The building was deluged with 30 feet of water, and the lab was destroyed. Howell said ‘‘the overwhelming majority’’ of the drug evidence there survived because it was stored in heat-sealed plastic bags. The Gulf Coast branch of the Crime Lab reopened about eight months after Katrina, in trailers in Gulfport. The lab is still in the temporary quarters. The Department of Public Safety has cleared land for a new Gulf Coast office near Woolmarket; officials hope it will be built by December 2008.
The ‘‘interim’’ part of Howell’s title was removed in February 2007, when he became director of the Crime Lab.
He inherited a program that had been hit by a cyclical problem in state government — a surge of retirements by longtime employees, followed by budget years when there was too little money to hire replacements. The staffing shortages came at the same time the lab was inundated with time-consuming work on a national DNA database that started in the late 1990s.
The DNA section of the Crime Lab has made a significant dent in its backlog of cases over the past two years, Howell said. By December, the section will have five DNA analysts. The two analysts already on staff, Deedra Hughes and Bill Jones, are working with trainees.
While DNA is helping solve many crimes, Crime Lab employees say TV shows such as ‘‘CSI’’ are giving investigators and prosecutors unrealistic expectations about how long it takes to process crime-scene evidence. Even with high-tech equipment such as the two new machines the crime lab has bought this calendar year — using federal grants, at about $200,000 per machine — analyzing DNA samples still takes days rather than minutes.
Also, Hughes said: ‘‘The types of DNA we get in are more and more and more and more strange.’’
For example, Jones said, investigators have sent bags of soil to the lab in hopes of finding a bit of blood. Or, some officers have asked if a person’s DNA could be found on a leaf after rain.
‘‘We cannot say we cannot find a DNA sample until we analyze it,’’ Jones said.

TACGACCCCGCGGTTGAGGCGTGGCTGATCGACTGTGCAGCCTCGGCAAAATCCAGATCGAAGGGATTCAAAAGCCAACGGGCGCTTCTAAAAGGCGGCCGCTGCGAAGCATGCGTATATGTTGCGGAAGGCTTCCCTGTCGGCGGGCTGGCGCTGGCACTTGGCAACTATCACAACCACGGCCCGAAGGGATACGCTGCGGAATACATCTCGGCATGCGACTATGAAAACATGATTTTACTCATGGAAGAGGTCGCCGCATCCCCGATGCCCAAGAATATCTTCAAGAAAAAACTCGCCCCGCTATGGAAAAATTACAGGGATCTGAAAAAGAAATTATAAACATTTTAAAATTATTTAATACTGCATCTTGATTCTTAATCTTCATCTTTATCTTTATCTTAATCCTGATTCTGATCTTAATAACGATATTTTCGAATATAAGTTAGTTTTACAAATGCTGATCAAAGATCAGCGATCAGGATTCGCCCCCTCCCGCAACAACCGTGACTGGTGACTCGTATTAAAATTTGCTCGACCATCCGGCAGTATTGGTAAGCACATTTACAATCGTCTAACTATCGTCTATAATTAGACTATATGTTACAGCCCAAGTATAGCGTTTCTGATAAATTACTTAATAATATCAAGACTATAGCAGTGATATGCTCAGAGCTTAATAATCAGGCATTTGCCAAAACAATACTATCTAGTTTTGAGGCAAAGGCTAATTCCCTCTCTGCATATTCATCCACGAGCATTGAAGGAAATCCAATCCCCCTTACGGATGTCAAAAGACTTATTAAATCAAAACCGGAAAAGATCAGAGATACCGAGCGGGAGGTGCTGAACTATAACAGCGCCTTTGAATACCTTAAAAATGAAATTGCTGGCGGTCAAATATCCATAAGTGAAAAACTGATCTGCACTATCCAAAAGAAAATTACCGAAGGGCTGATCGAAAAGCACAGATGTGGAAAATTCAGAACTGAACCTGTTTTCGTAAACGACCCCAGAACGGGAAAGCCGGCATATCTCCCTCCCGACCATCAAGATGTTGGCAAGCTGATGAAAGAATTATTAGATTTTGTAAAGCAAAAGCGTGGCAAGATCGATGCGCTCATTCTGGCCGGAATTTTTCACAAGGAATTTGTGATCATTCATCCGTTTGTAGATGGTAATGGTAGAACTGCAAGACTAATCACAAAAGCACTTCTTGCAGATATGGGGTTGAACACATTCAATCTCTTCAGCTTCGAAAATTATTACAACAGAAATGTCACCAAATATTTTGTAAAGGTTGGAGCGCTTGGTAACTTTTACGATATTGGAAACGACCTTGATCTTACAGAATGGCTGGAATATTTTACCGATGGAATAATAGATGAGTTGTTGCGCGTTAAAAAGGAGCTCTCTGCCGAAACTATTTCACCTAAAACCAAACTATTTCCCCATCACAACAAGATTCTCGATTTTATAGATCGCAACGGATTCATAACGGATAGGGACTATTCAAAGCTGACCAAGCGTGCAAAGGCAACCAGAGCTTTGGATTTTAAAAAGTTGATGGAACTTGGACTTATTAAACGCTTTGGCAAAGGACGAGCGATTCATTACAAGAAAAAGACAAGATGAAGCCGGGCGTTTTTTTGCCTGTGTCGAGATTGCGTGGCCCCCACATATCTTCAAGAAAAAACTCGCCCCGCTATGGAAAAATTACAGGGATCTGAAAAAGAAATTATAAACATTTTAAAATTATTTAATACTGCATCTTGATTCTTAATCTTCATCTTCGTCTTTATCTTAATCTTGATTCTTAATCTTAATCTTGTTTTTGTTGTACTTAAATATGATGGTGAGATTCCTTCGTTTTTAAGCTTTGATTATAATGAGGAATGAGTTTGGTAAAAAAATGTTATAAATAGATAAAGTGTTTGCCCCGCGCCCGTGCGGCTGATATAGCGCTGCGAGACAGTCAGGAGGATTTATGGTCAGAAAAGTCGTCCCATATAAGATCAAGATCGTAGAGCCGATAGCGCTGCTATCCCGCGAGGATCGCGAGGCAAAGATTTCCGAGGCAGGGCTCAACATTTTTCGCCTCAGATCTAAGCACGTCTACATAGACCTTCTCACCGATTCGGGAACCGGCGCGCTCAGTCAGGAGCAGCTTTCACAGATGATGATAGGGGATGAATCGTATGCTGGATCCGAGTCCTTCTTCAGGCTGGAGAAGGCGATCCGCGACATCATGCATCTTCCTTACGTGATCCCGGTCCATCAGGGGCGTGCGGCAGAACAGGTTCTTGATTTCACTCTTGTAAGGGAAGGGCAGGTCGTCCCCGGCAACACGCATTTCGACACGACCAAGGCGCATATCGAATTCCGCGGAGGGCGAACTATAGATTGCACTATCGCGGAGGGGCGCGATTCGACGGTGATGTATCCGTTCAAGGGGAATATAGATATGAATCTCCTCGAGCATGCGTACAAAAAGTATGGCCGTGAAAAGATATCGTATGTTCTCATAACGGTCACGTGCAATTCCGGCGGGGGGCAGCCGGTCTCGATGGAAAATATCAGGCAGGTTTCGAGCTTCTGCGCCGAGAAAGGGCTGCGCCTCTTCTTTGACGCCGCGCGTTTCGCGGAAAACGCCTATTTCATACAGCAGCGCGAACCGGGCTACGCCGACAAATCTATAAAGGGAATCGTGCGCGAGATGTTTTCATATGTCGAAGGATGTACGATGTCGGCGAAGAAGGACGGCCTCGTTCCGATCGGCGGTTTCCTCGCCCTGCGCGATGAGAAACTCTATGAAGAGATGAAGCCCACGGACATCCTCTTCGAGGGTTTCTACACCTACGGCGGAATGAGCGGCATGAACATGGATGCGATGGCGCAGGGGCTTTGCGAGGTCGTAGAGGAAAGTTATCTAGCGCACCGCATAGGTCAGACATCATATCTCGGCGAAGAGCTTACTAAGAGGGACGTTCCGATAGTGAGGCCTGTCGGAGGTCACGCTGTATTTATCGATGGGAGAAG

Howell said it takes about 18 months to train a new forensic analyst. Many are fresh college graduates with degrees in biology or chemistry. Some have degrees in forensic science from the University of Mississippi and the University of Southern Mississippi.
Once new workers are hired and trained, it’s also a challenge to keep them here because salaries in Mississippi have lagged behind those for comparable jobs in surrounding states, Howell said.
For the new budget year, state employees in Mississippi are receiving pay raises of at least $1,500. Some are getting more money through ‘‘realignment’’ — a process that brings salaries in line with the pay scales for similar jobs in the private sector and for state government in nearby states.
State Personnel Board records show that forensic biologists and forensic scientists at the Crime Lab are receiving pay raises of about 10 percent.
For example, a person listed as the fourth, and highest, level of forensic biologist — one who has several years’ work experience and has met other on-the-job education requirements — has been paid $56,600 a year, Howell said. Personnel Board records show that job getting a pay raise of $5,712 this year.
The salary for entry-level forensic biologists and forensic scientists is about $33,000 a year.
‘‘I’d like to see it closer to $40,000,’’ Howell said.
The lab analyzes material for about 400 law enforcement agencies, from those as tiny as Metcalfe, which has only two police officers, to those as large as the Mississippi Bureau of Narcotics. Howell said evidence from more than 1,000 cases a month is sent to the four labs. That’s an increase of about 16 percent in the past two years.